As a result, its digital readership last year tripled to 380,000 and, after launching a 'soft' paywall in March 2011, was on its way in late 2012 to achieving the unthinkable – of earning more from subscriptions than advertising.

Readers can still access 10 articles a month for free before being asked to subscribe, and free links can still be made to articles via Facebook and Twitter.

Can you dig it?

In 2012 UK gardening magazine Gardeners World also saw its website go into the black for the first time, covering its costs through a mixture of advertising, merchandise sales and by offering its magazine subscribers extra value, which has increased subscriptions and made the printing process more profitable (print runs can be predicted more accurately, reducing waste, and most copies are thus paid for in advance).

Both offer hope for the future and most believe journalism will survive in some shape or form – but how long will it take the market settle to down, and, most importantly will there be enough experienced journalists left to guide the way for the new generation when it does?

1 comment:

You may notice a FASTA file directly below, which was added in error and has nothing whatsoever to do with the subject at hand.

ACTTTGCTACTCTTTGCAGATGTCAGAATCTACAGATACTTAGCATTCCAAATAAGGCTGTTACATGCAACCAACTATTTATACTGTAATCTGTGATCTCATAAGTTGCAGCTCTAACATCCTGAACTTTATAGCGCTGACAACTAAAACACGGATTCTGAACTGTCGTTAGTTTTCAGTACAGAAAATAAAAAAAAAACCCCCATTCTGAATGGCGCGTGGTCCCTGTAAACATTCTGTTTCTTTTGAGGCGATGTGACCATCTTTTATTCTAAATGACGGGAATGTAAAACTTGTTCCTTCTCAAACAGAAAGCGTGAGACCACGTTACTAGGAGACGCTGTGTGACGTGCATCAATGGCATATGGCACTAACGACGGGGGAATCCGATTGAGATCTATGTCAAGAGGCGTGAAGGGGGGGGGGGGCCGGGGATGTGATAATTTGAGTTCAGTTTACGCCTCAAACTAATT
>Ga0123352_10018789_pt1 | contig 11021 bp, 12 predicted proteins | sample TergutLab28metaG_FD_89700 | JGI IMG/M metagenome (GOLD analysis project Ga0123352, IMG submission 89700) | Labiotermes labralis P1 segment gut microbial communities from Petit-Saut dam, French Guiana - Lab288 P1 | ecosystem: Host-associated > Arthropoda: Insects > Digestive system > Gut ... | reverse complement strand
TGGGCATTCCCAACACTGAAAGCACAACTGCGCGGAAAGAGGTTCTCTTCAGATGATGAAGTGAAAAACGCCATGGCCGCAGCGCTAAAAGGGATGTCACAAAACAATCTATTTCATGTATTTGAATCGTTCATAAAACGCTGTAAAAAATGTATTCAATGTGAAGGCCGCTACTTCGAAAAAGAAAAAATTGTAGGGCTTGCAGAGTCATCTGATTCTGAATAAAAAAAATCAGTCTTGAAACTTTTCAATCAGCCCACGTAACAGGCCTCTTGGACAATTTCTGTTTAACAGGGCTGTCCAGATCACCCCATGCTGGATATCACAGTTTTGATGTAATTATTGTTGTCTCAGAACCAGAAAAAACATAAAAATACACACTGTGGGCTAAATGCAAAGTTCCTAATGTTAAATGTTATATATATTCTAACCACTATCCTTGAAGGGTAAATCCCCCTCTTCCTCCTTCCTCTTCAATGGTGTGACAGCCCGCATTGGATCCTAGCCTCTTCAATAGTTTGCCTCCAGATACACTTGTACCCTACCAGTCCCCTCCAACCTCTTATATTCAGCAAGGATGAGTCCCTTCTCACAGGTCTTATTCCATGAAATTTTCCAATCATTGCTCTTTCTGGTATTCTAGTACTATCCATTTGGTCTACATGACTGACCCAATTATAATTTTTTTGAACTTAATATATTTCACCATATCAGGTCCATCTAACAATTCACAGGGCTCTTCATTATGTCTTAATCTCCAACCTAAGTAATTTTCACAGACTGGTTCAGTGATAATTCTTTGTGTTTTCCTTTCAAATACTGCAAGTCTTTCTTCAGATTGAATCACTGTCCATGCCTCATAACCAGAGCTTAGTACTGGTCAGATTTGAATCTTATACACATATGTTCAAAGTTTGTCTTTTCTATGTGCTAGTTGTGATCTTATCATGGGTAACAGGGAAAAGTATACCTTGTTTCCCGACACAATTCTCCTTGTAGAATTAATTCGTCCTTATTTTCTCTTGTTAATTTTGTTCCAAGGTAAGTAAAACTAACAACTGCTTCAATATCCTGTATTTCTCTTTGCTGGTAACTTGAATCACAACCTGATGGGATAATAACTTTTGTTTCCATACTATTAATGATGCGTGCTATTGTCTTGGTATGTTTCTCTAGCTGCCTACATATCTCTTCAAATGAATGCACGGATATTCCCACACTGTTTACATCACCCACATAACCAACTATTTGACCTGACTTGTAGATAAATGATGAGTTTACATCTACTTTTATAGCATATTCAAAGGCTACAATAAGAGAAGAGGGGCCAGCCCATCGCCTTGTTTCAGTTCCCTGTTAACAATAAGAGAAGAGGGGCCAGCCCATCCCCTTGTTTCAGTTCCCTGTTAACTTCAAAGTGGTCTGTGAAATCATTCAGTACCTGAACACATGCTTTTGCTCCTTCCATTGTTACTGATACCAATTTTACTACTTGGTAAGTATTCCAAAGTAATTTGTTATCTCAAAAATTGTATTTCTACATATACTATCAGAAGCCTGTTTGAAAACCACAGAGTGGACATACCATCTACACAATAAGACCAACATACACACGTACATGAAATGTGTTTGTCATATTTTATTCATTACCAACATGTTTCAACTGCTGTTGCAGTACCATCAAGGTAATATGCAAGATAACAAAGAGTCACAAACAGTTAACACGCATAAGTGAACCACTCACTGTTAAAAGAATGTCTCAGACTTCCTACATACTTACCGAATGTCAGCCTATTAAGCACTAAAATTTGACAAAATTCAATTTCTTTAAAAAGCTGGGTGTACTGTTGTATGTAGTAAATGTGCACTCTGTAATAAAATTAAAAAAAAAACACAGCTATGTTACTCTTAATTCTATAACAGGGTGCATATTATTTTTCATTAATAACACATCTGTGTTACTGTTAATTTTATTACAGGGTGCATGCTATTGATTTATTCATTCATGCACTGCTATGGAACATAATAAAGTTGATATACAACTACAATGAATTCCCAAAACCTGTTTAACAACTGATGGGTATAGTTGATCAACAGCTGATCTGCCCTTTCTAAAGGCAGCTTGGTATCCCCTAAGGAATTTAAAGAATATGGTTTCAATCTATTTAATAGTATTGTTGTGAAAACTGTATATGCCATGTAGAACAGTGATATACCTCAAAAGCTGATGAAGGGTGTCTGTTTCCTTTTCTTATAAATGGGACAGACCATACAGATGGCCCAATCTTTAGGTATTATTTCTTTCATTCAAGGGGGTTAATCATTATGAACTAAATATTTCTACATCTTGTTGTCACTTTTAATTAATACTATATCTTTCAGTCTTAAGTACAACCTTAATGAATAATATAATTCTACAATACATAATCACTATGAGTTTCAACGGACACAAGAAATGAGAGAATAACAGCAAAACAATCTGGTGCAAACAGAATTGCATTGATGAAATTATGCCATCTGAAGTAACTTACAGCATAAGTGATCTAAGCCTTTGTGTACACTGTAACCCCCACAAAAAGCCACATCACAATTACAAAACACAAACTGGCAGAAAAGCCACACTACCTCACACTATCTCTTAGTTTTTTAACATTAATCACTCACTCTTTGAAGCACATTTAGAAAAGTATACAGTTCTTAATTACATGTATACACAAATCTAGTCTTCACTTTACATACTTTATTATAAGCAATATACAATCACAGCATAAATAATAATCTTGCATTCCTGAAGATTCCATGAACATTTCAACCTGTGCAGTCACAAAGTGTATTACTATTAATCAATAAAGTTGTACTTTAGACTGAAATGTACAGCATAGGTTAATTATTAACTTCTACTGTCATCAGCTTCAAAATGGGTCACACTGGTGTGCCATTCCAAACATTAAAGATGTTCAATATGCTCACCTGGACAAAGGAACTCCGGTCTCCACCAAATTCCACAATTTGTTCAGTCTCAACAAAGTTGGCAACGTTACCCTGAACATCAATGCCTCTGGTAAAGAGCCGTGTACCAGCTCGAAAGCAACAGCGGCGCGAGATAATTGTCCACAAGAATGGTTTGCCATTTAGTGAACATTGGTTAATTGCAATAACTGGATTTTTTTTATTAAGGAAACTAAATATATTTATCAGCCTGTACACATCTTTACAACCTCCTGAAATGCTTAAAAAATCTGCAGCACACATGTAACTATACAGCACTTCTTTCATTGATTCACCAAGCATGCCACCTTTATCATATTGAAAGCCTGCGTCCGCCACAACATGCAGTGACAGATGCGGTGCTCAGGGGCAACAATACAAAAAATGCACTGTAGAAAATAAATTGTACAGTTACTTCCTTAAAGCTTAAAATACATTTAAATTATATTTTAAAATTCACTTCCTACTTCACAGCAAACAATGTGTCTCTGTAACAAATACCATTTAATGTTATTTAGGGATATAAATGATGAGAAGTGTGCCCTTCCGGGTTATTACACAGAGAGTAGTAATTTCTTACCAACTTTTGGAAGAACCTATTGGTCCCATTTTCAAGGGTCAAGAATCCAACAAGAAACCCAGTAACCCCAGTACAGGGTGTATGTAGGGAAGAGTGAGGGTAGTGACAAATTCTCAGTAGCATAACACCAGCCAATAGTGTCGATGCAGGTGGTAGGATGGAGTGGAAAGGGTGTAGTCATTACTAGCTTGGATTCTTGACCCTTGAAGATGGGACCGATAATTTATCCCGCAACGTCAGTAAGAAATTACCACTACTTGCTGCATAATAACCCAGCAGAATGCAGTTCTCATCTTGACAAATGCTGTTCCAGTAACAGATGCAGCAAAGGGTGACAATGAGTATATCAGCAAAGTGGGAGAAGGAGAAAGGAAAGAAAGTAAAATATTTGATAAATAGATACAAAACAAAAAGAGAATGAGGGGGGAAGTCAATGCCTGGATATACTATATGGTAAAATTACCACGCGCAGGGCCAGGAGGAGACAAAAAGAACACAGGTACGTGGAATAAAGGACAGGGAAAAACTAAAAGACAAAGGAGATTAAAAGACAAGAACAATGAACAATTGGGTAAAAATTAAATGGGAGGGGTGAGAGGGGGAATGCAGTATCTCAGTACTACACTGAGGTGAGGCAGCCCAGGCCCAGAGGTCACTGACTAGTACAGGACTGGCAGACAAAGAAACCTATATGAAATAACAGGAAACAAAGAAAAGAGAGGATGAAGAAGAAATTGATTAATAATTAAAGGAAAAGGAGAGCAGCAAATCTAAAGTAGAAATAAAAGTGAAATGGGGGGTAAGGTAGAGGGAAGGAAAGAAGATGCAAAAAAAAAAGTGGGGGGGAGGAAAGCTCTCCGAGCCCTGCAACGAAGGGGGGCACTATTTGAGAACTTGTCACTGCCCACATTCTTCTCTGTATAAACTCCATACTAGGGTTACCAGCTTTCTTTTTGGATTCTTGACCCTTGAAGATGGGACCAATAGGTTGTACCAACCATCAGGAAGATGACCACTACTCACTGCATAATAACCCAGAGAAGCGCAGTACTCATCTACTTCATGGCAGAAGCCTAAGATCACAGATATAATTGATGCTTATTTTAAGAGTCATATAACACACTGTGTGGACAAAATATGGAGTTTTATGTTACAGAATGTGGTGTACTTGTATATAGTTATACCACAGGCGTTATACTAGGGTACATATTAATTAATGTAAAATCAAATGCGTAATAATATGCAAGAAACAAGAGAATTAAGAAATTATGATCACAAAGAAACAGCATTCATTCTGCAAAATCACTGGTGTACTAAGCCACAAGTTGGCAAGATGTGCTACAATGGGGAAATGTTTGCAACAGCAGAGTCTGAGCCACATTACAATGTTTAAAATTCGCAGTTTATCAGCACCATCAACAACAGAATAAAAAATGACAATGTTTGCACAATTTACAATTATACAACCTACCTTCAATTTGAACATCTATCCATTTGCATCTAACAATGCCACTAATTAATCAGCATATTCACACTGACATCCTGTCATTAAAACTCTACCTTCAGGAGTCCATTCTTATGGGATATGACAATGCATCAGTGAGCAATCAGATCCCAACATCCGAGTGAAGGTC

1. Thanks for this excellent post, Jane. I really think publishers are making an error by downgrading writers (or "content providers" as some like to call us) and sub-editors ("news producers"). I often ask my uni students if they would pay for content, and most answer "no, because we can get it elsewhere free". They're right: news organisations have to offer superior content, stories that are not just fillers, gossip and half-rewritten press releases. Your example of the NY Times is a great one. I have subscribed for my iPad since early last year and find it a dream to traverse. That brings me to another thing that will help some publishers survive: convenience. Some newspaper apps are SO clunky and annoying that I have quickly tired of them and now can't be bothered. They should follow the NY Times model. The Australian Women's Weekly iPad app is excellent. Probably the best magazine I have tried for the iPad is the Qantas one—and it's free (!). However, airline magazines are apparently still able to attract enough advertising to survive with healthy budgets to pay writers. I haven't heard for a few years if this is still true, though.